LINGUIST List 14.1530

Wed May 28 2003

Diss: Socioling: Sourour: 'Gender Differences...'

Editor for this issue: Naomi Fox <>


  1. hala_taw, Gender Differences in requesting speech act...

Message 1: Gender Differences in requesting speech act...

Date: Wed, 28 May 2003 06:21:31 +0000
From: hala_taw <>
Subject: Gender Differences in requesting speech act...

Institution: Ain Shams University
Program: Department of English
Dissertation Status: Completed
Degree Date: 2002

Author: Hala Tawfik Sourour 

Dissertation Title: Gender Differences in requesting speech act: a
contrastive sociolinguistic study of standard american and the variety
of the educated Cairene

Linguistic Field: Sociolinguistics 

Subject Language: English (code: ENG )

Dissertation Director 1: Mohamed Ramzy Radwan
Dissertation Director 2: Soheir Gamal Mahfouz

Dissertation Abstract: 

The study addresses the impact the independent variable of gender has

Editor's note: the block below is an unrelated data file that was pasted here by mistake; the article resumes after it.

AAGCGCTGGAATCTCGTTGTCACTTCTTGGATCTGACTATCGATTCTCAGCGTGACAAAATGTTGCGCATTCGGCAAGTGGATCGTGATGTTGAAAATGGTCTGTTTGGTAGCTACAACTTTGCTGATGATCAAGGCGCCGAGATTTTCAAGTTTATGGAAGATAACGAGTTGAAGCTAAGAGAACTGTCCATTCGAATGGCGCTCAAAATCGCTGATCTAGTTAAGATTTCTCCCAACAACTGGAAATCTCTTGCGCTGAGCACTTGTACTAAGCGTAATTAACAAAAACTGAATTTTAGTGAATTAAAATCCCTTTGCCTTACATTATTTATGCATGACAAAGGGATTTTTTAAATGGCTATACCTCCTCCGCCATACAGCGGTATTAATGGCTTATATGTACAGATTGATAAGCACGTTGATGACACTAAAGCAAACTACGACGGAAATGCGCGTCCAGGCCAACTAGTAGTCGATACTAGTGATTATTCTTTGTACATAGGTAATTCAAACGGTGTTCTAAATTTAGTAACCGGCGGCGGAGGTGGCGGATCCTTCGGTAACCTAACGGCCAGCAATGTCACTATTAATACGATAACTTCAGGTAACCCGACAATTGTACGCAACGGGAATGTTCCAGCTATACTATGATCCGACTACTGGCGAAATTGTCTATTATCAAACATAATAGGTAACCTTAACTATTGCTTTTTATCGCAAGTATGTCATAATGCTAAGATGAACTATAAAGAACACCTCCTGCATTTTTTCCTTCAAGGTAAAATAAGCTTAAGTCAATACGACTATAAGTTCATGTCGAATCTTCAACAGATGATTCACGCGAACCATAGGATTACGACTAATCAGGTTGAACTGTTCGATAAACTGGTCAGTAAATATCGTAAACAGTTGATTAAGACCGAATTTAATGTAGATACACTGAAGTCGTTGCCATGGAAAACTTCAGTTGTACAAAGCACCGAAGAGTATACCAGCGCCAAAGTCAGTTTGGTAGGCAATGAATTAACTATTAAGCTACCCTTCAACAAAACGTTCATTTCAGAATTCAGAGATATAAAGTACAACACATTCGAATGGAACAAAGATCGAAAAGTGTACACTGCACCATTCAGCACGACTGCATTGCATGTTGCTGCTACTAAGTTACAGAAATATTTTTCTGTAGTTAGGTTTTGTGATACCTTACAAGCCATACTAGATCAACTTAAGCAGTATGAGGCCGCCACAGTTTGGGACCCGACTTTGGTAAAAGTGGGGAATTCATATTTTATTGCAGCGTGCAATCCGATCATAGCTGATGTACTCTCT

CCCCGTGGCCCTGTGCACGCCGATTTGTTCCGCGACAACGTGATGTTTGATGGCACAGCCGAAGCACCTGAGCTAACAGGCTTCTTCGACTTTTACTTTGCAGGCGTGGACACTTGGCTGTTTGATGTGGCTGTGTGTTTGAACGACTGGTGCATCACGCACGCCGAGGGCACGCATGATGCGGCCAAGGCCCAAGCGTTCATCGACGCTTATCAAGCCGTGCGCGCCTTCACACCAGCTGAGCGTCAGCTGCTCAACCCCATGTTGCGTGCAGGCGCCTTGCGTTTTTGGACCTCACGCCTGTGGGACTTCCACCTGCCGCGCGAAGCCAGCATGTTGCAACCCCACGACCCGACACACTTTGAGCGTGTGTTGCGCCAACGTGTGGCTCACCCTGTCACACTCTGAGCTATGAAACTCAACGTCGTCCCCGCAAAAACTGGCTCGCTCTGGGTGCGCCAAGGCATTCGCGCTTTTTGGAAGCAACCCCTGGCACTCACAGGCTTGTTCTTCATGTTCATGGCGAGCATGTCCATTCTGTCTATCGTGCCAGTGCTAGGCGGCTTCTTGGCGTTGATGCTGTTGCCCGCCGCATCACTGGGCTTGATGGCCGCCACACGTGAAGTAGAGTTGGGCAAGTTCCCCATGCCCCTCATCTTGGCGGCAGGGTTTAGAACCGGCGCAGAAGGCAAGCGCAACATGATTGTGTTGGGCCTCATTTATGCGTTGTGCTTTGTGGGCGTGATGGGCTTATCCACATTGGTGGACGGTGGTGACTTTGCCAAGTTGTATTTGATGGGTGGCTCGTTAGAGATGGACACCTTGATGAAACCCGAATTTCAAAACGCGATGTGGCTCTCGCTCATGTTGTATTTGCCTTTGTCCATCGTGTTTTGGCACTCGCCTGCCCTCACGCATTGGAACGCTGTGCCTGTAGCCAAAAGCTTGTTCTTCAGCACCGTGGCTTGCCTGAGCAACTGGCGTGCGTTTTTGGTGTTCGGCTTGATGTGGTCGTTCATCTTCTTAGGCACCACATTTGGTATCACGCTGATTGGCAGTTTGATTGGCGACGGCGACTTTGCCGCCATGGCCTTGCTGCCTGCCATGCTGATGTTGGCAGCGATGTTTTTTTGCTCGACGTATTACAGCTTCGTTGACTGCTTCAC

on the levels of directness/indirectness as well as politeness in the
request acts performed by Am. and Eg. Cairene native speakers. Like
other speech acts, requests can be revealing as far as social
arrangements and values are concerned. The study is an attempt to
reveal social variation: how males and females may differ in their
linguistic behavior in the same situation.

The main instrument used to collect data is a questionnaire that
successfully elicited the total number of 2461 requests, provided by
four groups: Am. males, Am. females, Eg. males and Eg. females. The
questionnaire items are designed according to four main variables: sex
of addressee, power, social distance, and degree of imposition. Each
item is a snapshot of a "Speech Event" with the main components of
Ends, Setting, and Participants.

The elicited requesting acts are analyzed on the levels of syntactic
patterns, and strategy types to measure the levels of directness/
indirectness. Referential strategies, internal modifiers, and
supportive moves are examined as potential indicators of
politeness/impoliteness strategies. Results and findings are
substantiated by tables and figures. Through inter-group comparison,
similarities and differences between Am. and Eg. males and females are
detected in one aspect of communicative competence: requesting.
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